You’ve decided to build (or remodel) a lakehouse. Perhaps as a weekend getaway or maybe as a real estate investment. Either way, you’ve got several decisions to make regarding the overall design of the property. One of the most essential choices is how your floors will look and function, given that you have to consider the abundant moisture you’re dealing with. With that in mind, ID.ology Asheville is here to provide all your interior design tips on aesthetics, durability, color and more. Would a hardwood floor work best? Find out below.


Surely carpet and the humid, wet conditions of a lake don’t mix, right? The truth is that carpet makes for a great option in a lake house, however, proper placement is essential. For instance, carpet in hallways, bedrooms and the living room are good choices, and it could be the material that helps bring together the look of the rest of the property.

Vinyl Flooring

If overall durability and affordability are your goals with your lakehouse flooring, give vinyl/laminate a close look. One of the best things about the material is that it can be made to look like other materials, such as hardwood, stone or tile. If your lakehouse is a proper waterfront property, opting for vinyl can go a long way in combating the damage caused by floors that are constantly muddy. Although, you will still want to ensure the seam between the panels is tight, as you don’t want the subflooring or underlayment to take on water.

Hardwood Floor

Of course, you can’t go wrong with hardwood floors in nearly any type of property or location. Such flooring works great nearly anywhere in your lakehouse, but you’ll want to avoid placing it in the bathroom, basement and kitchen. Hardwood comes in several different tones, such as mahogany, rosewood, pine and bamboo. Ask flooring specialists for recommendations on the best type of hardwood flooring for your geographic location, budget and property.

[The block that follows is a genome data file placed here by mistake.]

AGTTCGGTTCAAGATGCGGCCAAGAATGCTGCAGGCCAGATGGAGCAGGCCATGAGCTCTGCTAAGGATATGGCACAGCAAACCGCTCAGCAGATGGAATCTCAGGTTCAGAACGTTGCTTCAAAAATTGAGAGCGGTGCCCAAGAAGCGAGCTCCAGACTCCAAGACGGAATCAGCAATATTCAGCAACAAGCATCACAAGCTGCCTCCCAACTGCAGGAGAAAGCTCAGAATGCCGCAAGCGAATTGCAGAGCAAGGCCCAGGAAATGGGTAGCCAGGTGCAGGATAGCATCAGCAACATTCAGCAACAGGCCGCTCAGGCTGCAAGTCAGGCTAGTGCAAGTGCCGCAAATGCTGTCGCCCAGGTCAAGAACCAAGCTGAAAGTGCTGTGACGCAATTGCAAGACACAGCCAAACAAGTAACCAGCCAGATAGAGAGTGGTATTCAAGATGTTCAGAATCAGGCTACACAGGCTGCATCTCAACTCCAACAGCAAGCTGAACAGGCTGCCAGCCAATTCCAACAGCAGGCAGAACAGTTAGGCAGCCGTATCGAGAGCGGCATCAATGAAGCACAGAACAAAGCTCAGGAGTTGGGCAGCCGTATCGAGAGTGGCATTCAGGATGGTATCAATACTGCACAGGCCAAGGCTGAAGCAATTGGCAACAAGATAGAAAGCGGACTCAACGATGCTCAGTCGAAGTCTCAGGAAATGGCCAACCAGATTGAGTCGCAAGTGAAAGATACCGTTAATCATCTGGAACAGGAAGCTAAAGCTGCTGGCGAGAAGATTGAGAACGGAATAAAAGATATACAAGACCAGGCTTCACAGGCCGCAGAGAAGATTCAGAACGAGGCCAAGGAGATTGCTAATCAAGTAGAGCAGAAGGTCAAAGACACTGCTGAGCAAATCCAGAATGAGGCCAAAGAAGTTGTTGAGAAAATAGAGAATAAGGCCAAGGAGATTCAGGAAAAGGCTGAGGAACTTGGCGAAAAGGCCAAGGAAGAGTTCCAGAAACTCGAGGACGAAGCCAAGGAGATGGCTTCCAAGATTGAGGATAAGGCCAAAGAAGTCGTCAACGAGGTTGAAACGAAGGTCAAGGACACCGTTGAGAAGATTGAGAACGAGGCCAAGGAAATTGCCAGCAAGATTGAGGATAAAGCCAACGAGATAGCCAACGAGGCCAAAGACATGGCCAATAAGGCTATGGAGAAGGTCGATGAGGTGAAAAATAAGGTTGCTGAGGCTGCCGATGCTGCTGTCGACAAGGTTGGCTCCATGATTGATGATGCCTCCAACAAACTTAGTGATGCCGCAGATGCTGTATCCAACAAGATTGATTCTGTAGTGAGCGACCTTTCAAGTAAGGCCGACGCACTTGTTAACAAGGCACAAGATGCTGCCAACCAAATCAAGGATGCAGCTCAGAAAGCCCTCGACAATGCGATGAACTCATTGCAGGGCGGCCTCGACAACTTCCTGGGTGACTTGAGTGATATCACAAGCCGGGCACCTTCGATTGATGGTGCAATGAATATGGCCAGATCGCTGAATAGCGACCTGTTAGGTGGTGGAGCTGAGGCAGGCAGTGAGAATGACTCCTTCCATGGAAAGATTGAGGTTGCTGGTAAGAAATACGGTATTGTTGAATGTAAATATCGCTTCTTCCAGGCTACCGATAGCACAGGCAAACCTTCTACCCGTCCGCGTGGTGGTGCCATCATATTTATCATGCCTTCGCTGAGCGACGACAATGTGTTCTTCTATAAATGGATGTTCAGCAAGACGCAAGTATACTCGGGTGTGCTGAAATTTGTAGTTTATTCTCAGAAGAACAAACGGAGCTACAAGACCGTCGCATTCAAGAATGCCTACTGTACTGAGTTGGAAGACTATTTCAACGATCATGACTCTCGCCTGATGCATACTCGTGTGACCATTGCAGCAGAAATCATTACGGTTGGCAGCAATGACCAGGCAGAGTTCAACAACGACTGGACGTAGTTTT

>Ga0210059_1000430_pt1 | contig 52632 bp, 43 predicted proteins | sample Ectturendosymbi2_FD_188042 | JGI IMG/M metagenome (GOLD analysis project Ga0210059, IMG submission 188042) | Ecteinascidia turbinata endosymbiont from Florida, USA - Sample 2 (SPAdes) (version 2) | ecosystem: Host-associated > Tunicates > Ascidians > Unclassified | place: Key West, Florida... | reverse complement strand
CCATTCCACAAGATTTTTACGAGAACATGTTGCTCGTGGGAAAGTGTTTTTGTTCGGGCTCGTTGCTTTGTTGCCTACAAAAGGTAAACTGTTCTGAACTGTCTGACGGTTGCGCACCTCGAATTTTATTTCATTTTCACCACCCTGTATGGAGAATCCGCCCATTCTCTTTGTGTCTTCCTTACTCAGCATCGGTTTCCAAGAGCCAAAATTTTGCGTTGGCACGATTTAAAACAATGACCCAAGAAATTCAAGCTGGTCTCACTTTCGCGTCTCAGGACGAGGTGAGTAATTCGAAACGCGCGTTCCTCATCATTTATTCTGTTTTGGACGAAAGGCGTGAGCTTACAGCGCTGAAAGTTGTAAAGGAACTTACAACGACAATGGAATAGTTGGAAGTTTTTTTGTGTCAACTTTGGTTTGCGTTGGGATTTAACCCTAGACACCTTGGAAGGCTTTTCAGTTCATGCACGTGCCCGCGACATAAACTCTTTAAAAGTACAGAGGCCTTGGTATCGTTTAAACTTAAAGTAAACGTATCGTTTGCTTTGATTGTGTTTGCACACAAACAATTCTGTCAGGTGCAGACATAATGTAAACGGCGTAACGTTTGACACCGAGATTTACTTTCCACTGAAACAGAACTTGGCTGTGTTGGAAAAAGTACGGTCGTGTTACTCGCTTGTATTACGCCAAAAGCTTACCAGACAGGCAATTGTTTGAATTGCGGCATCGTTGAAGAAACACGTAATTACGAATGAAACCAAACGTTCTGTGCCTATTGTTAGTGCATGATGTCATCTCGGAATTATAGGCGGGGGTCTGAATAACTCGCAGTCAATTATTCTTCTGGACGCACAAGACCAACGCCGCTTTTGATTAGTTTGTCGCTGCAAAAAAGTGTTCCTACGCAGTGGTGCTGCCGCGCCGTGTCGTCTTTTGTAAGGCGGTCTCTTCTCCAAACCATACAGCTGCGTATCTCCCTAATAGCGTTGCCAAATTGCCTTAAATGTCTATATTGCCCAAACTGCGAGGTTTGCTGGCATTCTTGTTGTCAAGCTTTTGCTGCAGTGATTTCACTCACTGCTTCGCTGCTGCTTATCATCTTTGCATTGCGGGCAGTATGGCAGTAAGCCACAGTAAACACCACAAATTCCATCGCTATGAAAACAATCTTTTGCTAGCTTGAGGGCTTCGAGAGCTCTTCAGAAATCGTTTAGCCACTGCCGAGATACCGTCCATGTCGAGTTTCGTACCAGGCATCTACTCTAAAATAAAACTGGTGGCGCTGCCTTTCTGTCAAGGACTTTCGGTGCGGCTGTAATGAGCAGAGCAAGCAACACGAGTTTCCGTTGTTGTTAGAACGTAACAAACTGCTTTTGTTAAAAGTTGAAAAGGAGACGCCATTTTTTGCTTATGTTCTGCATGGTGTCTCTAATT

Stone or Ceramic Tile

If worrying about water damage in your lakehouse keeps you up at night, do yourself (and your sleep schedule) a favor and consider stone or ceramic tile as your floor option. What’s so great about this flooring option is that it’s 100% waterproof. Taking that one step further, ceramic and stone tile come in several different colors and textures, better ensuring you don’t have to settle for second best when it comes to matching the overall interior style of your property. Durability is another notable feature of ceramic or stone tile.

For all its advantages, ceramic flooring also has some disadvantages. For one thing, the water resistance and durability come at a cost. During the colder months of the year, you won’t find ceramic or stone to be welcoming on your bare feet. Either lay down plenty of mats or choose another type of flooring in your hallways, bathroom or bedroom.


Maybe you’d prefer a more sustainable flooring option. Linoleum can be made from natural materials, such as sawdust. The material is another solid choice if you want something that’s more waterproof on the floors of your lakehouse. That said, you still want to make sure you waterproof the edges and seams. Location is an essential consideration when it comes to linoleum. Specifically, direct sunlight exposure can cause fading to the material, and there’s even a chance the floors will warp or peel. This is another flooring material that requires the professional opinion of an expert flooring technician familiar with working with lake houses.

Are you remodeling or building a lakehouse and in need of guidance on the flooring? If so, don’t hesitate to reach out to us here at ID.ology Asheville for reliable, professional interior design assistance. We look forward to helping you bring out the best in your dream home away from home.